This Was a Monster Quarter
Chad is a member of The Motley Fool Blog Network -- entries represent the personal opinion of the blogger and are not formally edited.
So when investors get exactly what they want, the stock goes down? This seemingly is what happened with Monster Beverage (NASDAQ: MNST) recently. The main argument against investing in Monster was the stock was valued too highly given analysts expected 15% growth rate. I've made the argument in the past that Monster would be an attractive takeover target for Coca-Cola (NYSE: KO) as the companies already have a strong business relationship. What's interesting is Monster just turned in a great quarter with growth rates far above analyst's long-term growth projections. Let me quickly take you through what the company reported, and why I think the recent sell-off is overdone.
To understand the strength of Monster, you have to understand that the beverage industry has done an about face in the last several years. In the past, companies like Coca-Cola and PepsiCo (NYSE: PEP) used to grow by leaps and bounds on the back of their sodas. However, over the last few years as consumers have become more health conscious they have turned away from sodas and to pre-packaged waters, teas, and energy drinks. While it seems strange that people would turn away from sodas and to energy drinks, it shouldn't be all that surprising.
Think about the increased speed that most consumers are being asked to move today. Individuals are trying to do more in less time and need something to get them moving. Energy drinks in particular, appeal to younger consumers who are more likely to grab a cold energy drink rather than brew a pot of coffee like their parents. Of the big drink makers, only Dr. Pepper Snapple (NYSE: DPS) seems to be missing this trend. The company has virtually no presence in water and with Venom being their primary energy drink, this name doesn't even register as a top brand.
The co-leaders in energy drinks are Red Bull and Monster with others being left to pick up the scraps. On a consistent basis, energy drinks have been the fastest growing segment of the drink market. Not only is Monster seeing this growth, but even Coca-Cola has seen over 20% growth in their own energy drink brands. Since this is the fastest growing segment of the drinks market, and Monster is one of the top names, the company's growth shouldn't be surprising.
Monster saw sales increase 28.2%, which drove EPS growth of 31%. Unlike other companies that have increased prices to offset volume declines, Monster also saw hugh volume growth with case sales up 29.94%. Not only does Monster sell multiple energy drinks, but the company also has an upcoming brand of tea called Peace Tea. With tea sales growing at the second fastest pace in the drink market, this gives Monster key brands in the two fastest growing drink markets. Having a presence in these two key markets should keep Monster growing much faster than its competition.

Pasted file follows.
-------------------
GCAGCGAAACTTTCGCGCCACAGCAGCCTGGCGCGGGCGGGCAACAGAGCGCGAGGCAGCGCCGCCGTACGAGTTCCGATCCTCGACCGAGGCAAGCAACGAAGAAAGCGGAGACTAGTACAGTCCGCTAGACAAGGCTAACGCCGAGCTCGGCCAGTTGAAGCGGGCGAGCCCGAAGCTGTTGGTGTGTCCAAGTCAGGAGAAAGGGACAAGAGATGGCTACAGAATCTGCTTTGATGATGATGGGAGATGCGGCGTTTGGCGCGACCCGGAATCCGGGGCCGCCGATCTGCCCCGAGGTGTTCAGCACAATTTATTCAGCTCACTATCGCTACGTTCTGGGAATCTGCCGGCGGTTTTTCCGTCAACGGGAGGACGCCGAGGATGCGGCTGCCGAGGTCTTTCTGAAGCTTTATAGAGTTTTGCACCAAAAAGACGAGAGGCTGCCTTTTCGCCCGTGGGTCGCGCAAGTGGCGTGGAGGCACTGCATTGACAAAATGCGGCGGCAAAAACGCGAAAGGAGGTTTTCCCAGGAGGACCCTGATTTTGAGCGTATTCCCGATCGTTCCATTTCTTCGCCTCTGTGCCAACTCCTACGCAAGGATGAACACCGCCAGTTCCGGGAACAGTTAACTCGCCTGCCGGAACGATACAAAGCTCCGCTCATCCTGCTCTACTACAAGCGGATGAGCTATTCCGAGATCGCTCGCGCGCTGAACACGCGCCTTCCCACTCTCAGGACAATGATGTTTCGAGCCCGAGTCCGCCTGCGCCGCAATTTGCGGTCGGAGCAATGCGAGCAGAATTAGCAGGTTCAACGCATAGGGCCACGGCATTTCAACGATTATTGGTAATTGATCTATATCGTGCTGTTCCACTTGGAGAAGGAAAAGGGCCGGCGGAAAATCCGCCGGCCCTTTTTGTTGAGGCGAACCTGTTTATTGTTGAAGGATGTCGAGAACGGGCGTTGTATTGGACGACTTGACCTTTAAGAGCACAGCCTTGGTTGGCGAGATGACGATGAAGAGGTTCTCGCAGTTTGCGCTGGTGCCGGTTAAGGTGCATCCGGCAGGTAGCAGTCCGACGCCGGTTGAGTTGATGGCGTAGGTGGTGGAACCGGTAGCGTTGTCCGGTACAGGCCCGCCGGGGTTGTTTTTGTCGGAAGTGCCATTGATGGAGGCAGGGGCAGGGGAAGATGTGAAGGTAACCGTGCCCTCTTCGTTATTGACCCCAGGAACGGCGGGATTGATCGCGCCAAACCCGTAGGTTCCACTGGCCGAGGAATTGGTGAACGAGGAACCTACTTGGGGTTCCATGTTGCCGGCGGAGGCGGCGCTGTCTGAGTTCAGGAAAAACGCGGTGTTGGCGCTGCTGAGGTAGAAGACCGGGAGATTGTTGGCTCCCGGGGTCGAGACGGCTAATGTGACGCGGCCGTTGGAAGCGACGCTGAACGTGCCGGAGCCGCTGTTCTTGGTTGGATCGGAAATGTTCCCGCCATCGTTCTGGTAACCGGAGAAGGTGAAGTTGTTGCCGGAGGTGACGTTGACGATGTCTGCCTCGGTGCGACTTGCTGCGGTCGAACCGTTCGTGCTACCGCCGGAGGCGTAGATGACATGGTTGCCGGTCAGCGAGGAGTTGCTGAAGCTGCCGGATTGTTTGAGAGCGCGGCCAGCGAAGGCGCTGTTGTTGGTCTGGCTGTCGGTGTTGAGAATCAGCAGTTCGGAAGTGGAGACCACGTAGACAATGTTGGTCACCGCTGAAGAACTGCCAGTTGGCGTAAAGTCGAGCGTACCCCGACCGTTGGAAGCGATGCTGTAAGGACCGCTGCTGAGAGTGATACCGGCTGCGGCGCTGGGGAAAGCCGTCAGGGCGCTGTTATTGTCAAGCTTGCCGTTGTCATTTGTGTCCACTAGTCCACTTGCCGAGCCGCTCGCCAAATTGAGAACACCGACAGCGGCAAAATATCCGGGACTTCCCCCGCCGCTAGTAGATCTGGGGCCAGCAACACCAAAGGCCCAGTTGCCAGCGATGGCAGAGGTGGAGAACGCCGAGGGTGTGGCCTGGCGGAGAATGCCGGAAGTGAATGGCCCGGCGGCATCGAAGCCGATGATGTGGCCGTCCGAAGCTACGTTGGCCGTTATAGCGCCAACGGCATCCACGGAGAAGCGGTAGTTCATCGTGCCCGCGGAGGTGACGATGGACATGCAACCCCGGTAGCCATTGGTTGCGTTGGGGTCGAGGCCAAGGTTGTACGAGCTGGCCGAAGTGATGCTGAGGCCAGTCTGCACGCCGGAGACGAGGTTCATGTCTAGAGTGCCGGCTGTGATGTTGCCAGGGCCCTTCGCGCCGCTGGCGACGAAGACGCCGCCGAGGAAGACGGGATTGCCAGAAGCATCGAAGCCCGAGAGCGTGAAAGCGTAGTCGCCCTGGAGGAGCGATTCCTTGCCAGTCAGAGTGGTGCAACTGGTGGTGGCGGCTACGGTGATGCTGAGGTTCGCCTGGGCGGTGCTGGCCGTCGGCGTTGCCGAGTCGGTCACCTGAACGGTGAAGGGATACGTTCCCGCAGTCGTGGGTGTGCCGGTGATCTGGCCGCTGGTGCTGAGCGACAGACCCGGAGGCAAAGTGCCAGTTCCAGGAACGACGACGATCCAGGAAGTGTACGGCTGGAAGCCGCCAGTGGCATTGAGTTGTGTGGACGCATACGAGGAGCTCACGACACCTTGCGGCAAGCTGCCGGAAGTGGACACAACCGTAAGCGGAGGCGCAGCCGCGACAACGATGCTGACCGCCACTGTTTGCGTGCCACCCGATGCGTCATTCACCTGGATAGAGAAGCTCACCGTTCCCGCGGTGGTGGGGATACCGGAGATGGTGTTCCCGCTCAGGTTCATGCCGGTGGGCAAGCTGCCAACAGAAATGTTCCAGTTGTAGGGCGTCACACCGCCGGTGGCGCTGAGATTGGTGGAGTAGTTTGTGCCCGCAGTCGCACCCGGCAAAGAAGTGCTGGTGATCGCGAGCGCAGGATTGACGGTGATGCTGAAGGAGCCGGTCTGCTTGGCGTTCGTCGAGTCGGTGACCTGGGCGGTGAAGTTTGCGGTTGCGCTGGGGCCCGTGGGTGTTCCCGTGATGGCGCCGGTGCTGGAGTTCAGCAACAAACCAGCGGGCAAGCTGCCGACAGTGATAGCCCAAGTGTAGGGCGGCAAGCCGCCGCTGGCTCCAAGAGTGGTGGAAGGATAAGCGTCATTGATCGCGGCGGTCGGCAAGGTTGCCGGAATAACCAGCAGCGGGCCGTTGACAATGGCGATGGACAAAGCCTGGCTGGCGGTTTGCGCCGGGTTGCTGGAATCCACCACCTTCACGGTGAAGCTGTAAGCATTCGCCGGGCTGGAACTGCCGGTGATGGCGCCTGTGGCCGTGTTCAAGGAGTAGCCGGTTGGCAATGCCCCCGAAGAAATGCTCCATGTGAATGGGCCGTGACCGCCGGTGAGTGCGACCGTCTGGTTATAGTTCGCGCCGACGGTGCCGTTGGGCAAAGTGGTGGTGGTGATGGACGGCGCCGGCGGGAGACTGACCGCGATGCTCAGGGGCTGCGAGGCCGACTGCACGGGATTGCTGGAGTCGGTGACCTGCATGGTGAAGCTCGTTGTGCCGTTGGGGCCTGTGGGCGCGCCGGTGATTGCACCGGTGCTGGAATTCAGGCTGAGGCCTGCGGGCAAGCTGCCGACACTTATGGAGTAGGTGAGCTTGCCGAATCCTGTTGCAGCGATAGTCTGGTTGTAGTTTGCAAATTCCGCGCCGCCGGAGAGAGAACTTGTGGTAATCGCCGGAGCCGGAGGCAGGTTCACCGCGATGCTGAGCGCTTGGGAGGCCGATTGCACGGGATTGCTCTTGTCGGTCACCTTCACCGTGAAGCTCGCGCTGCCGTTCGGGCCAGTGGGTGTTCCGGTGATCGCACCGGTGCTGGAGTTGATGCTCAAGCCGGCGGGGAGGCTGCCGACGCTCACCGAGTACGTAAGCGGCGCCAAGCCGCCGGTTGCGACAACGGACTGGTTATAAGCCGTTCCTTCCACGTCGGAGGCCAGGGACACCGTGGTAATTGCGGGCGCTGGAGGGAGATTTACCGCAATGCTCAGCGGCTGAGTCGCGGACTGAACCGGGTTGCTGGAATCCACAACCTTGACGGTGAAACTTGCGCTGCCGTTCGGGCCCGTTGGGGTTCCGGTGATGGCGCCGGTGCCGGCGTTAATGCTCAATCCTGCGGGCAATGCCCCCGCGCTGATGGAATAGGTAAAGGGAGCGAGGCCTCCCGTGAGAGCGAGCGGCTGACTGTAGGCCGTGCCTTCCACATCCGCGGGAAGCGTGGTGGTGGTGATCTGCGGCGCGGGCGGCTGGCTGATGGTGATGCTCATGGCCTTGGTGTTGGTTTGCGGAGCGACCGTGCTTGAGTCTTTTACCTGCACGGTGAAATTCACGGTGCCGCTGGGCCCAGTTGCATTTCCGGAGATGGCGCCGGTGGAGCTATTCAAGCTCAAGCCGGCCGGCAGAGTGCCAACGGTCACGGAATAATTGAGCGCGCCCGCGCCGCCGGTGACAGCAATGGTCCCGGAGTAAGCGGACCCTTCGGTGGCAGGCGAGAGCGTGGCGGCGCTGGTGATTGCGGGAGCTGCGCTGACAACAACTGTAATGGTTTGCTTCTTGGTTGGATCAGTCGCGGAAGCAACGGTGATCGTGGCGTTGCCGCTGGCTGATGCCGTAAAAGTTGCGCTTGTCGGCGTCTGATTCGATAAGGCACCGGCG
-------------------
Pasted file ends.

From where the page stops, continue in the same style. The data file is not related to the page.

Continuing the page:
When you consider that Coca-Cola, the argued leader in beverage sales, saw volume growth of just 4%, you can see the struggles of organic growth in the beverage industry. PepsiCo saw volume growth of just 2%, and Dr. Pepper Snapple actually saw volume sales decline by 1%. In addition, unlike most of the company's competition, Monster gets the majority of its sales from the U.S. with just 23% of total sales coming from international sources. You can see that this company not only has organic growth that its competition can't match, but Monster can also grow internationally for years to come.
Looking at the valuations in the industry, after the more than 20% decline since earnings came out, this could be a good long-term entry point for investors. With Monster selling for about 28.8 times 2012 earnings, and now 23.5 times 2013 earnings, the stock is certainly cheaper than it used to be. While analysts are calling for 15% long-term earnings growth, over the next few years these same analysts are calling for about 25% revenue growth this year, followed by nearly 17% revenue growth next year. Considering that Coca-Cola saw 13% volume growth in tea and 21% growth in energy drinks, I don't believe that Monster will be limited to 15% earnings growth.
Analysts have had to adjust their earnings expectations and have raised estimates for 2012 by 8.5% in the last three months, and 2013 estimates have been increased by 10.13%. Considering that Coca-Cola sells for nearly 20 times earnings and yet has half the growth rate of Monster, it seems there could be some value here. Even PepsiCo and Dr. Pepper Snapple sell for 17 and 15 times estimates and have much lower growth rates than Monster. While it's true that Monster does not pay a dividend and all three competitors pay yields north of 2.5%, this yield is not enough to make up for a much lower growth rates. Monster has taken a hit recently, but it still seems this company could roar in the future.
MHenage has no positions in the stocks mentioned above. The Motley Fool owns shares of The Coca-Cola Company and PepsiCo. Motley Fool newsletter services recommend Monster Beverage, PepsiCo, and The Coca-Cola Company. Try any of our Foolish newsletter services free for 30 days. We Fools may not all hold the same opinions, but we all believe that considering a diverse range of insights makes us better investors. The Motley Fool has a disclosure policy.If you have questions about this post or the Fool’s blog network, click here for information.